A team of four University of Hawaiʻi–West Oʻahu faculty members were awarded $50,000 for their COVID-19 related research project — one of 20 selected for the award among more than 1,300 submissions worldwide — which will explore how the pandemic affected kumu of Hawaiian cultural classes and their process of teaching.
Drs. Kauʻi Merritt, Bradley Ashburn, Lelemia Irvine, and Lynette Williamson — all from UH West Oʻahu’s Mathematics, Natural, and Health Sciences Division — received the award from The Spencer Foundation, a leading supporter of research in education and a major grant maker focused on improving education around the world.
The team’s project, “Indigenous Knowledge Education (IKE) and the Rapid Remote Learning Pivot,” will involve key informant interviews of university-based and community-based kumu to explore the logistic and pedagogical impacts of pivoting Hawaiian cultural classes to remote learning during the COVID-19 pandemic. The research will begin this fall and continue until summer of 2022.
“This award was in response to a rapid call for proposals, with only a few weeks turn around time we had to work quickly and efficiently to take inventory of our collective knowledge and skill sets in order to design a culturally-responsive project that would provide benefit to both the University of Hawaiʻi–West Oʻahu community as well as the Native Hawaiian community as a whole,” said Merritt, assistant professor of Indigenous Health Sciences. “We are so honored to be one of 20 awards out of 1,369 proposal submissions.”
The Spencer Foundation requested in June proposals for its COVID-19 Related Research Grants. The foundation announced the awardees earlier this month.
Foundation President Na’ilah Nasir and Senior Vice President Megan Bang stated in the official announcement: “In the end, we funded 20 ambitious, timely, and important studies on topics varying from school-level decision-making about the provision of basic supplies to how parents and young children reorganize their activities in light of schooling from home. We are excited about the work being completed under this special call.”
Reaching out to kumu
Merritt explained that the team’s research project will involve doing several in-depth interviews with kumu who are based either in the UH System or in the community, starting in the spring of 2021.
“Initially, we will reach out to kumu that we have personal connections with and then ask them for recommendations for other kumu who might be willing to speak with us – all over Zoom, of course!” Merritt said. “After we have finished our interviews at the end of 2021, we will analyze the data and report what we have learned in a community presentation before submitting a manuscript to an academic journal for publication during the summer of 2022.”
The main goal of the project is to understand how the COVID-19 pandemic affected kumu of Hawaiian cultural classes and their process of teaching, and the team hopes to explore this in a few different ways, Merritt said.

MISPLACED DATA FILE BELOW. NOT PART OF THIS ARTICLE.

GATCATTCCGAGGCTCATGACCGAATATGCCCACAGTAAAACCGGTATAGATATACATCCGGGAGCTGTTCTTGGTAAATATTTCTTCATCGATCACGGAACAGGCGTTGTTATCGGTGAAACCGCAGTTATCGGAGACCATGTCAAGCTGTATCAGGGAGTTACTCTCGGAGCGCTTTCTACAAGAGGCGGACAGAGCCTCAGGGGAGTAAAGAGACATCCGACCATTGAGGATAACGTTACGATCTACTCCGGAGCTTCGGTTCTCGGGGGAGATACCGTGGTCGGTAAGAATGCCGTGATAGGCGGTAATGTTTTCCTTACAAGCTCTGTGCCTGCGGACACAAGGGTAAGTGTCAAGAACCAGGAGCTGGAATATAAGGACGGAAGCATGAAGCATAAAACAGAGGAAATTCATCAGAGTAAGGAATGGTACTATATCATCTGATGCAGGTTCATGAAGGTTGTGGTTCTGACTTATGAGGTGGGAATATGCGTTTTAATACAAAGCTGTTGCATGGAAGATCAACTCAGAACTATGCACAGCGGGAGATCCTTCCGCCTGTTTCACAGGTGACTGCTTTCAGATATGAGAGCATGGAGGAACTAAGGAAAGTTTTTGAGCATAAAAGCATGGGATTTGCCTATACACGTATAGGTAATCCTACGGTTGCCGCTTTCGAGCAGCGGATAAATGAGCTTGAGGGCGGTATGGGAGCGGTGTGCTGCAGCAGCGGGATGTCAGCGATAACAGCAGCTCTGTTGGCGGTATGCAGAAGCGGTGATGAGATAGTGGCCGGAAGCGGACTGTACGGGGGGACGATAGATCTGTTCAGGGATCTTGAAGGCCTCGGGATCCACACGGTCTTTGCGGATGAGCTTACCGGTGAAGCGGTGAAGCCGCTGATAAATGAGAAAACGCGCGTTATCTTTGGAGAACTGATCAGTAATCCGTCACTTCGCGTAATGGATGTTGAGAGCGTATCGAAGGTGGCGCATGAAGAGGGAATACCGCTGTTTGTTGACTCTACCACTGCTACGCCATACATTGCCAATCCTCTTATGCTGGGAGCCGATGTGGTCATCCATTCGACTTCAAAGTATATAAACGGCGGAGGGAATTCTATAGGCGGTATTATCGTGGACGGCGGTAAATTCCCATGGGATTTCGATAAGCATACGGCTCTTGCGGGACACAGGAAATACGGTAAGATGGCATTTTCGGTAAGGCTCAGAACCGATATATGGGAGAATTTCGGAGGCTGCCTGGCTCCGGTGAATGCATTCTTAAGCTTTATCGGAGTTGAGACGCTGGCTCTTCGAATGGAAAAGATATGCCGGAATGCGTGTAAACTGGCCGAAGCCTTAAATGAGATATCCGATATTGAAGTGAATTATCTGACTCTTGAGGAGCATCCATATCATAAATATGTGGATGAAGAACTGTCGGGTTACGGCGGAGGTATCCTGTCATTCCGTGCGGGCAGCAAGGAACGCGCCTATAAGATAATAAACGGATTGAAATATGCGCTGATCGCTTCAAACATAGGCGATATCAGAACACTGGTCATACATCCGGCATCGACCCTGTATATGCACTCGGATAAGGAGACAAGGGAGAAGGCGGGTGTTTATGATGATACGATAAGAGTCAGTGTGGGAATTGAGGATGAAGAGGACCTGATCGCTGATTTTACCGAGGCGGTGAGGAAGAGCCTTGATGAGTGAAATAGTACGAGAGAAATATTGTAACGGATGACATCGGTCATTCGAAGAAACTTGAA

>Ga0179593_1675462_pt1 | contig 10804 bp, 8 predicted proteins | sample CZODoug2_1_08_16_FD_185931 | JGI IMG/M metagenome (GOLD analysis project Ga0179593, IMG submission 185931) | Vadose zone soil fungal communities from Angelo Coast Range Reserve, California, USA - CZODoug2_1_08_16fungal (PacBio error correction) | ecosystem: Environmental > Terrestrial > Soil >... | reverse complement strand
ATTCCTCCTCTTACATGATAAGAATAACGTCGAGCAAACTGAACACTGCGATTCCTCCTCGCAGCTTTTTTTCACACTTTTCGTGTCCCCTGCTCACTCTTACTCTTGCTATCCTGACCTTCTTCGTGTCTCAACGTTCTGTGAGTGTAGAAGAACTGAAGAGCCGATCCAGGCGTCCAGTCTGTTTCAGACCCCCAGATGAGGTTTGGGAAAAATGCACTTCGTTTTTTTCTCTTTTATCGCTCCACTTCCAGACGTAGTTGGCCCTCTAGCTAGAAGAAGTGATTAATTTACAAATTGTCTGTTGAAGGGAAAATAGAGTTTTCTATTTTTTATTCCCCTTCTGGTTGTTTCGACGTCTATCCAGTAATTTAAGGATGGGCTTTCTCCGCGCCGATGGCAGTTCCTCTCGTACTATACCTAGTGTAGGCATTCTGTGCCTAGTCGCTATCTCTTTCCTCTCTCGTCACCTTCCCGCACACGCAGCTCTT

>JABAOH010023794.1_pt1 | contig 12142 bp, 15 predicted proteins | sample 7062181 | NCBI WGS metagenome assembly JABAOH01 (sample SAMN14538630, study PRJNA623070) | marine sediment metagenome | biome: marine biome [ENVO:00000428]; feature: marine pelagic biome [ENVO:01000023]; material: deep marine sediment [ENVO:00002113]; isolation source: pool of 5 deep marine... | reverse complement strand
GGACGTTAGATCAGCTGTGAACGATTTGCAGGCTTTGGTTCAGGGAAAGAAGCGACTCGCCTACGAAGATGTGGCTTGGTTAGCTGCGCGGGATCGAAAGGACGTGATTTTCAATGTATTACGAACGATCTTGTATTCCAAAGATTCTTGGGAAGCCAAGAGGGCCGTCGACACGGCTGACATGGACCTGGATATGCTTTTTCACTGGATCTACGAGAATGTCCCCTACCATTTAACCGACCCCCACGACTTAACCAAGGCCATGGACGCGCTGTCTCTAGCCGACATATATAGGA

“First, we would like to know if they decided to shift to online learning and how they came to that decision,” she said.
“Second, what challenges did they or their students experience in moving to online learning and what solutions did they come up with?” Merritt asked. “As someone who has my students oli ‘E Ho Mai’ at the beginning of each class, I discovered that it’s really difficult to have several people trying to chant together online given lags in internet connection. Everyone is out of whack and it’s much easier to have everyone mute themselves.”
Lastly, the team wants to know what cultural implications online learning has for teaching Hawaiian culture online, Merritt said.
“For example, I have not been able to take my students on huakaʻi (field trips) since March and have needed to rely on virtual video huakaʻi and extended discussion,” she said. “Aunty Lynette Paglinawan continues the practice of oli and pule in her classes and asks students to concentrate on feeling connected to one another during these practices as a way to cultivate and maintain the sense of emotional intimacy, trust, and aloha that her classes are known for.”
Merritt continued: “Ultimately, we hope that we can learn lessons about teaching culture in a way that maintains cultural integrity while also maintaining the health of our community.”
Testament to ‘high quality of our faculty’
Dr. Jeffrey Moniz, Vice Chancellor for Academic Affairs at UH West Oʻahu, emphasized that in the realm of education research, a Spencer Grant is very prestigious and highly coveted.
“It’s a testament to the high quality of our faculty and the importance of their project that they were chosen for funding from an extremely competitive pool of applicants,” he said.
The Spencer Foundation award provides a valuable affirmation of the collaborative efforts of the Mathematics, Natural, and Health Sciences faculty members involved in the project, Moniz said.
“All four of them were new to our institution, last year,” Moniz noted. “We are fortunate to have their great synergy centered on vital questions focused on learning. This bodes well for the continued and growing value of our university as we meet the challenges of our future, especially in regard to learning, culture, and place.”